The inevitable result of such mindsets is unrealistic expectations, falsified balance sheets, increased cost and lower service for the consumer, and endless borrowing to finance it all. The whole thing is a house of cards, and sooner or later is has to fail.

    Maybe people like Hugo Chavez have the right idea: nationalize companies that are making obscene profit with no accountability and working to the detriment of the country. If the US government had actually had the decency and balls, it would have taken over Exxon after the Valdez disaster and taken the cost of cleanup out of the company’s coffers, rather than imposing a fine (which has since been reduced, essentially a government giveaway to a corporation).

    • maztec says:

      @P_Smith: I agree 100%. There is nothing wrong with maintaining your business amount. It seems that we focus too much on constant growth. What is wrong with having 150 employees this year and 150 employees next year? What is wrong with steadily making the same $200,000 in profit year after year? You are still making money and you can still hand out dividends.. It really seems like dividend systems, while they are not get-rich-quick, make a lot more sense due to stability..

    • jgw says:

      @P_Smith:
      This isn’t entirely accurate. When evaluating the health of a company, the growth stage and industry of a company are taken into account. The internet company you mentioned with 75% growth would likely be in the more nascent stages of their business lifespan. Depending on the circumstances, slower growth might actually be seen as a positive, as it signals company maturity and stabilized cash flow.

      I do agree with your assertion that the focus on increasing growth dictates a riskier short-term operational strategy.

  13. redkamel says:

    I just wish somebody in the government had the balls to let all these execs burn and watch their lives crumble and go to jail. Even someone with the most basic grasp of economics could have seen that lending money to people who cant afford it* in increasing amounts based on a rising housing market*, and then selling the loans is a bad idea for the *’d reasons.

    I have nothing against being wealthy, except when you earned your money dishonestly.

  14. u1itn0w2day says:

    Too Big to fail-kiss my butt

    If you are too big to fail perhaps you are too big to be in business period.Perhaps many should have worried less about merging and aquiring and working on their core or existing business a little harder.

    It all comes back to GREED.There was no need to half of thess mergers and aquisitions.It was greed.Especially in the finace industry.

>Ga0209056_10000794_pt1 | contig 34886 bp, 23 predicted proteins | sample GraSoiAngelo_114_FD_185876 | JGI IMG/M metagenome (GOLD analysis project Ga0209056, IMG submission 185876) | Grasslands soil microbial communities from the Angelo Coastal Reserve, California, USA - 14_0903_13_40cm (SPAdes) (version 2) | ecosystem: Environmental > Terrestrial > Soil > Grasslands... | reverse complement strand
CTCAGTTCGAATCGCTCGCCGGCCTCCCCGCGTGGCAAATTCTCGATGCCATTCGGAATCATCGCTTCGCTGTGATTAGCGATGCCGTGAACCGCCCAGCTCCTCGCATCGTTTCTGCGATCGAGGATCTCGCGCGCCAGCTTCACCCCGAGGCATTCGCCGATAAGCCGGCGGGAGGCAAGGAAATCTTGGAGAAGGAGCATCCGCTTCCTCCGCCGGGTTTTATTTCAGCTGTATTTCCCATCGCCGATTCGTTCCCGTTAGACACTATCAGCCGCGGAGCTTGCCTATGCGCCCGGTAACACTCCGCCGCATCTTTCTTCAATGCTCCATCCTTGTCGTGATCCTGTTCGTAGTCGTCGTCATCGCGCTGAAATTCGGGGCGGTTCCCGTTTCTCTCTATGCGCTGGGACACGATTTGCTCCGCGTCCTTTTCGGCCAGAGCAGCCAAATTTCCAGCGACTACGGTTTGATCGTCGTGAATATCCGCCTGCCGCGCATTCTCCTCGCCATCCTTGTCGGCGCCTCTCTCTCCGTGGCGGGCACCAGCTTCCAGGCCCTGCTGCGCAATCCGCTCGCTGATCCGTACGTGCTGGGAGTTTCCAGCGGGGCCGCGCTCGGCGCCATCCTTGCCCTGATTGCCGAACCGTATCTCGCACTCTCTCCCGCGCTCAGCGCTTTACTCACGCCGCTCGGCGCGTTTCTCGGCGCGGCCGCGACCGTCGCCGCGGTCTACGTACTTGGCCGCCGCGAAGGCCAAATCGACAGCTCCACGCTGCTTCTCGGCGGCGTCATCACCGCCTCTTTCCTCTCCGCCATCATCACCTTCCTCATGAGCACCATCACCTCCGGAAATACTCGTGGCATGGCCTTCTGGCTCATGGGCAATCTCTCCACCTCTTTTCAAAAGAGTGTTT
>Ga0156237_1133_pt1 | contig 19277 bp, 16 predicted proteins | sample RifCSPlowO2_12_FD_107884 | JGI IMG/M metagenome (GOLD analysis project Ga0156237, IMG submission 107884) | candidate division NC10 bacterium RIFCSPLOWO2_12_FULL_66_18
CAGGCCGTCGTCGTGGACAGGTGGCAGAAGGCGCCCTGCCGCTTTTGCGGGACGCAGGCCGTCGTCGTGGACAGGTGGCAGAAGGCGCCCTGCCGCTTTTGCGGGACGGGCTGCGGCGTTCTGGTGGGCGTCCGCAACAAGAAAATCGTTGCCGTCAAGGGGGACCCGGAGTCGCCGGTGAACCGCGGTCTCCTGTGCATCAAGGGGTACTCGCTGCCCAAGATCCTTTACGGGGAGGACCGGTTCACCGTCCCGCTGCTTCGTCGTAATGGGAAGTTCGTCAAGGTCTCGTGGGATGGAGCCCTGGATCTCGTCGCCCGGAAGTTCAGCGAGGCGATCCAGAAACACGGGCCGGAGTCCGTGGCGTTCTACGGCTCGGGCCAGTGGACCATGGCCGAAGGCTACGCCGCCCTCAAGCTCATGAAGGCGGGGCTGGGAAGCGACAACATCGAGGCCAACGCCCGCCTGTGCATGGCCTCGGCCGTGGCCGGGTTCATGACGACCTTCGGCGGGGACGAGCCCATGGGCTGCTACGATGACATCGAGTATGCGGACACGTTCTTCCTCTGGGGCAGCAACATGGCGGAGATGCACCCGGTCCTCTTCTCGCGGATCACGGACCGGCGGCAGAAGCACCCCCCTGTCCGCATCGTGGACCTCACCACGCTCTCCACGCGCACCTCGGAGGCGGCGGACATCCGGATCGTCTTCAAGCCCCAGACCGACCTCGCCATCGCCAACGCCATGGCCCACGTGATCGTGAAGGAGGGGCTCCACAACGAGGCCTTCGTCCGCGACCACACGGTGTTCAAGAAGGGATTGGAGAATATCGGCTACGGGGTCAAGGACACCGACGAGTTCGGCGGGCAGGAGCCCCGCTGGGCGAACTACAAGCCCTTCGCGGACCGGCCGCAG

And where the F was the SEC or FTC during all these mergers and aquisitions.Why weren’t the balance sheets scrutinized more. “oh be quiet,you can’t tell the truth and be a party pooper” I guess it goes to show you can find sheeple in any profession.

    There were enough regulations in place.And don’t want to hear this was systemic.It was FRAUD and PANIC once the band wagon jumpers realized the truth and PANICED because they still don’t understand their financial game.

    I want names,the root cause-I want an investigation,I want prosecutions and a JAIL time.I want these sub prime loans traced from the original buyer to the current owner.I want to know under what premise those loans were bought,who said and promised what.I don’t care if they changed hands 10 times.(And Yes,I want to see the original house buyer’s signature & initials on the 50 sheets of paper in the original mortgage).

    And I don’t if it’s this mark to market accounting but I want to know precisely in regular dollars how much these loan worth.I’d like to make sure that if someone has 100K in equity on a 400K home that the bank isn’t taking 400K losses.

    FOLLOW THE MONEY

  15. Ah, eventually we’ll have rioting. Then the public murdering of major CEO’s of companies. People will eventually steal money of the CEO’s they just murdered. Somehow this seems like an awesome movie idea that I can make millions off of. If someone did it, then it sounds like an awesome re-make of a movie that I can make millions off of.

    …to bad no one can afford a studio or even a camera now-a-days…